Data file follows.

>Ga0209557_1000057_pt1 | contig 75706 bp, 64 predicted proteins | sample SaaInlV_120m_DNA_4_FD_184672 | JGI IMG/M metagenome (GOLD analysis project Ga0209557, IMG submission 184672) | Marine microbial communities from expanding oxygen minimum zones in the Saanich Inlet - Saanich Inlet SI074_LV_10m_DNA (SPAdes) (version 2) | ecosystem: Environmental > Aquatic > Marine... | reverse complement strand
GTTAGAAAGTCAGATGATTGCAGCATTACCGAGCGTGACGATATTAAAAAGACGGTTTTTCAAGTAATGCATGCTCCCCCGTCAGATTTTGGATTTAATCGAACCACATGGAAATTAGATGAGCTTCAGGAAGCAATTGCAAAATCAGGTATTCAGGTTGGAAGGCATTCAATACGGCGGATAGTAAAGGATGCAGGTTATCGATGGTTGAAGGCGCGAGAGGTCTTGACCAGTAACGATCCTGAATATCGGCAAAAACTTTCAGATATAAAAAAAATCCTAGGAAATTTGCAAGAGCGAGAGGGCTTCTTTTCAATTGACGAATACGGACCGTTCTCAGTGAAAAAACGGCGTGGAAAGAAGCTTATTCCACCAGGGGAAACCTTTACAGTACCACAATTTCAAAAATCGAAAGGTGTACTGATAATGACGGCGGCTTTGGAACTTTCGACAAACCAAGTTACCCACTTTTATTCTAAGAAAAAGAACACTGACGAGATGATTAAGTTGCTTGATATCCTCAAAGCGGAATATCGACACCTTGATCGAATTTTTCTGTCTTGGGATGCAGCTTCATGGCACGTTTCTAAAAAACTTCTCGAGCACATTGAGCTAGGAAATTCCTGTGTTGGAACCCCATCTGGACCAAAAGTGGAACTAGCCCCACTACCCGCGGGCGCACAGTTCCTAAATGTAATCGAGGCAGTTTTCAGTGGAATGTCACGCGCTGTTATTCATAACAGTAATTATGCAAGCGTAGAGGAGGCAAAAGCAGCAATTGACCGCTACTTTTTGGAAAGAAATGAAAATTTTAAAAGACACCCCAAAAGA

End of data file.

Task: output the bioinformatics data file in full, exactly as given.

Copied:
>Ga0209557_1000057_pt1 | contig 75706 bp, 64 predicted proteins | sample SaaInlV_120m_DNA_4_FD_184672 | JGI IMG/M metagenome (GOLD analysis project Ga0209557, IMG submission 184672) | Marine microbial communities from expanding oxygen minimum zones in the Saanich Inlet - Saanich Inlet SI074_LV_10m_DNA (SPAdes) (version 2) | ecosystem: Environmental > Aquatic > Marine... | reverse complement strand
GTTAGAAAGTCAGATGATTGCAGCATTACCGAGCGTGACGATATTAAAAAGACGGTTTTTCAAGTAATGCATGCTCCCCCGTCAGATTTTGGATTTAATCGAACCACATGGAAATTAGATGAGCTTCAGGAAGCAATTGCAAAATCAGGTATTCAGGTTGGAAGGCATTCAATACGGCGGATAGTAAAGGATGCAGGTTATCGATGGTTGAAGGCGCGAGAGGTCTTGACCAGTAACGATCCTGAATATCGGCAAAAACTTTCAGATATAAAAAAAATCCTAGGAAATTTGCAAGAGCGAGAGGGCTTCTTTTCAATTGACGAATACGGACCGTTCTCAGTGAAAAAACGGCGTGGAAAGAAGCTTATTCCACCAGGGGAAACCTTTACAGTACCACAATTTCAAAAATCGAAAGGTGTACTGATAATGACGGCGGCTTTGGAACTTTCGACAAACCAAGTTACCCACTTTTATTCTAAGAAAAAGAACACTGACGAGATGATTAAGTTGCTTGATATCCTCAAAGCGGAATATCGACACCTTGATCGAATTTTTCTGTCTTGGGATGCAGCTTCATGGCACGTTTCTAAAAAACTTCTCGAGCACATTGAGCTAGGAAATTCCTGTGTTGGAACCCCATCTGGACCAAAAGTGGAACTAGCCCCACTACCCGCGGGCGCACAGTTCCTAAATGTAATCGAGGCAGTTTTCAGTGGAATGTCACGCGCTGTTATTCATAACAGTAATTATGCAAGCGTAGAGGAGGCAAAAGCAGCAATTGACCGCTACTTTTTGGAAAGAAATGAAAATTTTAAAAGACACCCCAAAAGA